Product placement could be allowed on UK television after regulator Ofcom announced it was reviewing its rules.
James Bond films are partly funded by product placement
The practice - where products are included in programmes in return for money - is currently banned in the UK.
Ofcom said it would consult broadcasters later this year on a possible rule change.
The announcement came as it revealed details of a new code for broadcasters which it said would protect children while giving networks more freedom.
All UK radio and TV stations have to abide by Ofcom's broadcast code, which sets out the rules regarding what can be aired, including the 9pm watershed, as well as advertising.
"Product placement is still banned under the new code, but we acknowledge the pressure on traditional broadcast advertising as a key source of funding for commercial broadcasters," an Ofcom spokeswoman said.
The review will begin later this year, although it is not decided when a final decision will be made.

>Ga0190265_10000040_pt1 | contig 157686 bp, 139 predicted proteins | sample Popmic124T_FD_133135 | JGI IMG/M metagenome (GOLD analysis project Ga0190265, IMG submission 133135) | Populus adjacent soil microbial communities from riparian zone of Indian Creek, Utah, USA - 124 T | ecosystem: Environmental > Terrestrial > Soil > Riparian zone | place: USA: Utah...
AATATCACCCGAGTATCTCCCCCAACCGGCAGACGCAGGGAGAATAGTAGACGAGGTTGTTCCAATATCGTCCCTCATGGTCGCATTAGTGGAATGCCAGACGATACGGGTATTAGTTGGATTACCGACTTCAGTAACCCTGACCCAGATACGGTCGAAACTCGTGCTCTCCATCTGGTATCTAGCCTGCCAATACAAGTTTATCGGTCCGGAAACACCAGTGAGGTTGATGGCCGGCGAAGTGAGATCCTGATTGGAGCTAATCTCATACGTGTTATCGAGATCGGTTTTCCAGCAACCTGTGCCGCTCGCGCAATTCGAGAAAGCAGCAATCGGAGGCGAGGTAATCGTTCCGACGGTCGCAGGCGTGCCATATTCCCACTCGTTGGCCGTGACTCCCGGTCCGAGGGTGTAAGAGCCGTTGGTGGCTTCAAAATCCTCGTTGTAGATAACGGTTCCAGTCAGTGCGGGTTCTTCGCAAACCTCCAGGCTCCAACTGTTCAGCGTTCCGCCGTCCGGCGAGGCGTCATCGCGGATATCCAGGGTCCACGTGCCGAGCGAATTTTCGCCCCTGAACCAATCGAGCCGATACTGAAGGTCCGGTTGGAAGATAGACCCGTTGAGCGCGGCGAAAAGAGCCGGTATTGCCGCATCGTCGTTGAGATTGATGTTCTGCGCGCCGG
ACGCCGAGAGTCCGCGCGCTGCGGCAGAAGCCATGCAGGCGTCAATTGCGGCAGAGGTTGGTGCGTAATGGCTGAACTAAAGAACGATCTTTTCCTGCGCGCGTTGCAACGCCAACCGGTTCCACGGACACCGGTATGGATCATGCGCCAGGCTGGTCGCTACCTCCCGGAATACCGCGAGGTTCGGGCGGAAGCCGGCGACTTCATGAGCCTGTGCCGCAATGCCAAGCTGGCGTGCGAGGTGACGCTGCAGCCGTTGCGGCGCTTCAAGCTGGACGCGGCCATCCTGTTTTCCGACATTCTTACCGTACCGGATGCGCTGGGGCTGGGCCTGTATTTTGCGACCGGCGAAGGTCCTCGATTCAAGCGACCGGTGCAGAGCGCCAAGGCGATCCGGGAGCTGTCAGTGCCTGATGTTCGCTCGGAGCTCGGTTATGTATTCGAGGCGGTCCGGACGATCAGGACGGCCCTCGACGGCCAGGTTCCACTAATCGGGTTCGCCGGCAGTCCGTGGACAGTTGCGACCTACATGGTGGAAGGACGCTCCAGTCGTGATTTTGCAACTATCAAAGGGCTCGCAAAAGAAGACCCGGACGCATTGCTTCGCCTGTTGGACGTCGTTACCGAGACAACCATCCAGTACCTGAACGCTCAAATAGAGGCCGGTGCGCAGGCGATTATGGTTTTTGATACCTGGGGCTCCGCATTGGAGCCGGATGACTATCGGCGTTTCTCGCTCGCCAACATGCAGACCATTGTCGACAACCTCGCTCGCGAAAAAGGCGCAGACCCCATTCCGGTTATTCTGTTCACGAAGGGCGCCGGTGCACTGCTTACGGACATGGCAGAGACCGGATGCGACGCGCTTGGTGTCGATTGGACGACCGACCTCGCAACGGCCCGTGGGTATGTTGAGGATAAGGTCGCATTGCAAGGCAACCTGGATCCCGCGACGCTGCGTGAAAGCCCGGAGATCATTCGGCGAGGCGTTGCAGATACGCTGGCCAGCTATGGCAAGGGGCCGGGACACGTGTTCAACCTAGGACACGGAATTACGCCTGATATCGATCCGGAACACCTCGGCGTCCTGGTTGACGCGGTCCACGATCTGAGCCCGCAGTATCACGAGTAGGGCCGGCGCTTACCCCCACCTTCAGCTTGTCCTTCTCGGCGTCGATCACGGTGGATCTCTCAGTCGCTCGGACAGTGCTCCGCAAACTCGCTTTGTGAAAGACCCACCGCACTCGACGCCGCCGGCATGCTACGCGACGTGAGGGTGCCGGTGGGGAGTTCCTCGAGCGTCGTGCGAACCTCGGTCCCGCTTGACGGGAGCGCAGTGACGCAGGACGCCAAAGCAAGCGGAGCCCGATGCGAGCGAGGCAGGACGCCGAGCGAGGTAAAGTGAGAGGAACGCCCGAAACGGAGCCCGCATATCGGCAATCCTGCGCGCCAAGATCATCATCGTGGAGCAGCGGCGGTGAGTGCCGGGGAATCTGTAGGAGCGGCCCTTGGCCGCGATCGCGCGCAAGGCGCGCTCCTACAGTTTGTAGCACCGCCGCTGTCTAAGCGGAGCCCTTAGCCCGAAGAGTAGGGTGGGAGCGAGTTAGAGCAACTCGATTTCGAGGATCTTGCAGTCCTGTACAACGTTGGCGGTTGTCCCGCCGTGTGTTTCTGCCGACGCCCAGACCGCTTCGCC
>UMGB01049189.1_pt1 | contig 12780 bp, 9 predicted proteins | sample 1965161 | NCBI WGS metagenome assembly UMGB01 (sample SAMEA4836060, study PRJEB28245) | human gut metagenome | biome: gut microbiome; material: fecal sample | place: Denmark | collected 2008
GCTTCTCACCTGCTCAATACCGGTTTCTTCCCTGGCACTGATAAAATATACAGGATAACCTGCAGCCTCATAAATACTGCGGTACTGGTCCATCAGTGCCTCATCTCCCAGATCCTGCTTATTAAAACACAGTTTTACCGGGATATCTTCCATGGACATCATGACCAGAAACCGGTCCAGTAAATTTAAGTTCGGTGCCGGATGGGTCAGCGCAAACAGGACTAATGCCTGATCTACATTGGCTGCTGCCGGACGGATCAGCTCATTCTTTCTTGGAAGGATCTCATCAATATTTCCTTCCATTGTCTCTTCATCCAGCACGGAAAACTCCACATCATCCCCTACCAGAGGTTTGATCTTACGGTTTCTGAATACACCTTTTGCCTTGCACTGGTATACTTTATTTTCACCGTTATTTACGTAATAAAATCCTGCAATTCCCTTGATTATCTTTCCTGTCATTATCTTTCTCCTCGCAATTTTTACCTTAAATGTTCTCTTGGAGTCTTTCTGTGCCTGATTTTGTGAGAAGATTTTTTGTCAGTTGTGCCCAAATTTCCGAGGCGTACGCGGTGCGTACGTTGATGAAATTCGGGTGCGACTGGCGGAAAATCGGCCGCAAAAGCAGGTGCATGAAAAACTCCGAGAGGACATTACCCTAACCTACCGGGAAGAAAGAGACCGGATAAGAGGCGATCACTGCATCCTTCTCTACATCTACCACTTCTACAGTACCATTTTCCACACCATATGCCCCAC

Product placement is common in Hollywood films, with 20 firms buying space in the last James Bond film, Die Another Day.
But the issue is a sensitive one for UK regulators. In 1994 Granada TV was fined £500,000 by Ofcom's predecessor, the Independent Television Commission (ITC), for giving "undue prominence" to commercial goods and services on daytime show This Morning.
Earlier this year, Ofcom chief executive Stephen Carter said he was prepared to take a fresh look at the rules.
Ofcom's new broadcasting code replaces the codes introduced by the ITC, the Broadcasting Standards Commission and the Radio Authority.
The watchdog said the new rules allowed broadcasters to transmit "challenging" material after the watershed, providing it was in a suitable context.
But it also says "material that might seriously impair the physical, mental or moral development of people under eighteen" must not be broadcast, and the broadcast of hard-core pornography - films given an R18 certificate - remains banned.
Mr Carter said: "The new code sets out clear and simple rules which remove unnecessary intervention, extend choice for audiences and allow creative freedom for broadcasters.
"It also secures the protection of the under-18s - which our research has shown to be an important priority for viewers."
The new code comes into force on 25 July.